There are a number of interesting functions demonstrated for stipules of certain plant species.

  1. Stipules that are green may be leaf-like (Examples: flowering quince, a geranium, and a sycamore) , linear, thread-like, or reduced to minute scales, thereby requiring a hand lens to see. Plant biologists have assumed that green stipules are photosynthetic, but ecophysiologists generally have not determined how significant green stipules may be as temporary or persistent photosynthetic structures. Anatomical reports on photosynthetic stipules are exceedingly rare, so that we know little about the presence of stomates and the nature of the mesophyll in stipules.
  2. If hardened with lignin, a stipule may become modified as a spine, i.e., a stipular spine. In many species, one stipular spine or a pair of stipular spines may be observed at each node, e.g., among legumes, and for legumes, the stipular spine is the typical type of shoot armature (Examples: coral tree, Chloroleucon, and a mimosa). Obviously, stipular spines were effective in their specific native habitat for many of these cases as an adaptation to reduce predation by vertebrate herbivores. Very large, hollow stipular spines in certain species of bull acacia (Acacia, Family Mimosaceae) serve as homes for ants, which defend the plant from all other herbivores. Stipular spines are extremely important forms of shoot armature for the succulent euphorbs (Family Euphorbiaceae; examples: crown-of-thorns, young stipular spines, and old stipular spines), most species of which occur in thorny scrub and woodland as well as desert habitats in Africa and southern Asia. Stipular spines also are present on certain climbers.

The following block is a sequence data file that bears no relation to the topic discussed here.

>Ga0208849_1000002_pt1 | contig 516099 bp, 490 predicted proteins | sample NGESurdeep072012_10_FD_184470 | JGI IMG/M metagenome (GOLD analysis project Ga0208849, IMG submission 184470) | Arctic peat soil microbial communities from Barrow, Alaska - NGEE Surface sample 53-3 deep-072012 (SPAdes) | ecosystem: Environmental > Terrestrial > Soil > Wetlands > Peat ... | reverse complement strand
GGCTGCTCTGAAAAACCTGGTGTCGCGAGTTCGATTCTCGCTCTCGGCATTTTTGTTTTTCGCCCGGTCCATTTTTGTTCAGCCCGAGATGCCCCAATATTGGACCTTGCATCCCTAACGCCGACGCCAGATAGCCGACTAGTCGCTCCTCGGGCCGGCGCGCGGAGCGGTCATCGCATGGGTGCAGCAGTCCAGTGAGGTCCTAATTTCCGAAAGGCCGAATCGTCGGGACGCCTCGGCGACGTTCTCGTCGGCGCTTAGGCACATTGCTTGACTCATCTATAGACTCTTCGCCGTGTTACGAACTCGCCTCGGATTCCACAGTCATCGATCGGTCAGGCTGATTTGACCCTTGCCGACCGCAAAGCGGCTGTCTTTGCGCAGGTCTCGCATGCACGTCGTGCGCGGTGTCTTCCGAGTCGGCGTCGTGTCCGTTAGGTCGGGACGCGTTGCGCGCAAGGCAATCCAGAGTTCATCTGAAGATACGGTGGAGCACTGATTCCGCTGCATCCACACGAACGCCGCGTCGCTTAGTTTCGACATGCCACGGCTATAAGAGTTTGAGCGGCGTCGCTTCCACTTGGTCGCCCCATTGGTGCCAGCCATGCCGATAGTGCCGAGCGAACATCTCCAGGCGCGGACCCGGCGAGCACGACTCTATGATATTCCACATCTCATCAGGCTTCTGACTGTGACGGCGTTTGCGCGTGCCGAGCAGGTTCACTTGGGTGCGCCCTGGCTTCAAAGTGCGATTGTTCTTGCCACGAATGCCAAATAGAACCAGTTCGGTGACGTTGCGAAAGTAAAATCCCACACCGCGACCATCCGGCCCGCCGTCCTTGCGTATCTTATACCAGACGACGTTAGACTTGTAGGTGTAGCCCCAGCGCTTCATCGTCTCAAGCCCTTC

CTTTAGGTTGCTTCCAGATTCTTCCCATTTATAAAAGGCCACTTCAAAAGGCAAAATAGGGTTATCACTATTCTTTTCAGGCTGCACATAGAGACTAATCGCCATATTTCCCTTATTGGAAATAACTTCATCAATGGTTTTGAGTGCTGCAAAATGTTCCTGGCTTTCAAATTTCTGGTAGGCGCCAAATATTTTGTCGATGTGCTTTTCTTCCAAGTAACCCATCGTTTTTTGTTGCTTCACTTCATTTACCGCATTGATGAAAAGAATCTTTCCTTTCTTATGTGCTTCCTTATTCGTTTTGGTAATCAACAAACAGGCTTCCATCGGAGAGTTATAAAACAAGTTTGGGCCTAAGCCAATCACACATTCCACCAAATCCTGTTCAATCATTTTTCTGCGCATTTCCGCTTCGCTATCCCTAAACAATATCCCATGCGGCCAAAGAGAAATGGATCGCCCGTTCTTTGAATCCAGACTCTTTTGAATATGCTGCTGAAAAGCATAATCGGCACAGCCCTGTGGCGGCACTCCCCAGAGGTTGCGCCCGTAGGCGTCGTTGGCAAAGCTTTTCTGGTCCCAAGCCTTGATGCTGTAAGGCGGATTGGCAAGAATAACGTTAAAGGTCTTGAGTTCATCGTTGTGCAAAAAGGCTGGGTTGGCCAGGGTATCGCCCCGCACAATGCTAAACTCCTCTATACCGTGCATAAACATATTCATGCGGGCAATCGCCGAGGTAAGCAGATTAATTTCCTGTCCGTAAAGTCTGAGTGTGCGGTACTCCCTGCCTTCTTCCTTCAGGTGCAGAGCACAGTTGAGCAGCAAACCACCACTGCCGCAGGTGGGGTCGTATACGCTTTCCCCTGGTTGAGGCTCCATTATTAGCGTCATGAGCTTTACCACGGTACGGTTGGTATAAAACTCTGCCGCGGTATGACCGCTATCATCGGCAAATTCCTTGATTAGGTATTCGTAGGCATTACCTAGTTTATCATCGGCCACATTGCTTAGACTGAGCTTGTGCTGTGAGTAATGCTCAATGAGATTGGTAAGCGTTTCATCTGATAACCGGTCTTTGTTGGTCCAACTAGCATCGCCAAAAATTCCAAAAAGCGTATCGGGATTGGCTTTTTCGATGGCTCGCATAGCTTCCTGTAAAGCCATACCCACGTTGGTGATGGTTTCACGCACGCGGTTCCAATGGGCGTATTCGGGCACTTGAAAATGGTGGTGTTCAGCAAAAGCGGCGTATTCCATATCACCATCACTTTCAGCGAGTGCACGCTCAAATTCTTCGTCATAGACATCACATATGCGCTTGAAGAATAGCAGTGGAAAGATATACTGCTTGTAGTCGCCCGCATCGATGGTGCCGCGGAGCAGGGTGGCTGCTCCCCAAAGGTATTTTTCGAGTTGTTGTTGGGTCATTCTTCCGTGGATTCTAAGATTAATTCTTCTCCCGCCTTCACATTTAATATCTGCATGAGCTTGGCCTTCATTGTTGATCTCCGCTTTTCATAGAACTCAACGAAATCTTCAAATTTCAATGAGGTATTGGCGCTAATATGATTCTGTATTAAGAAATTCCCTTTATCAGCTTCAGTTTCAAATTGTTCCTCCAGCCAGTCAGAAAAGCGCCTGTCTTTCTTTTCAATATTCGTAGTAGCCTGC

3. In many groups of plants, stipules are short-lived, nonphotosynthetic structures that abscise before the leaf is fully expanded (a legume). Such stipules tend to be nongreen, often hyaline (an elm), off-white (ramie), yellow, or brownish, but there are some remarkable cases where the stipule is brilliantly colored, especially with anthocyanins, red to purple vacuolar pigments (Talauma hodgsonii). A nongreen stipule probably can be regarded as vestigial, lacking any function for the mature leaf and shoot but perhaps protecting the young leaf while it is at the growing tip.
  4. Sometimes stipules and stipels have evolved as extrafloral nectaries, utilized to nourish mutualistic ants, or other types of glands.
  5. In Smilax, a lianaceous monocotyledon, the stipule may develop as a tendril.
  6. For whatever function, corky stipules are known from certain dryland shrubs, for example, the species of creosote bush (Larrea young stipules of L. tridentata and older stipules in L. nitida) in New World deserts and the tough-leaved evergreen species of Ceanothus in California chaparral.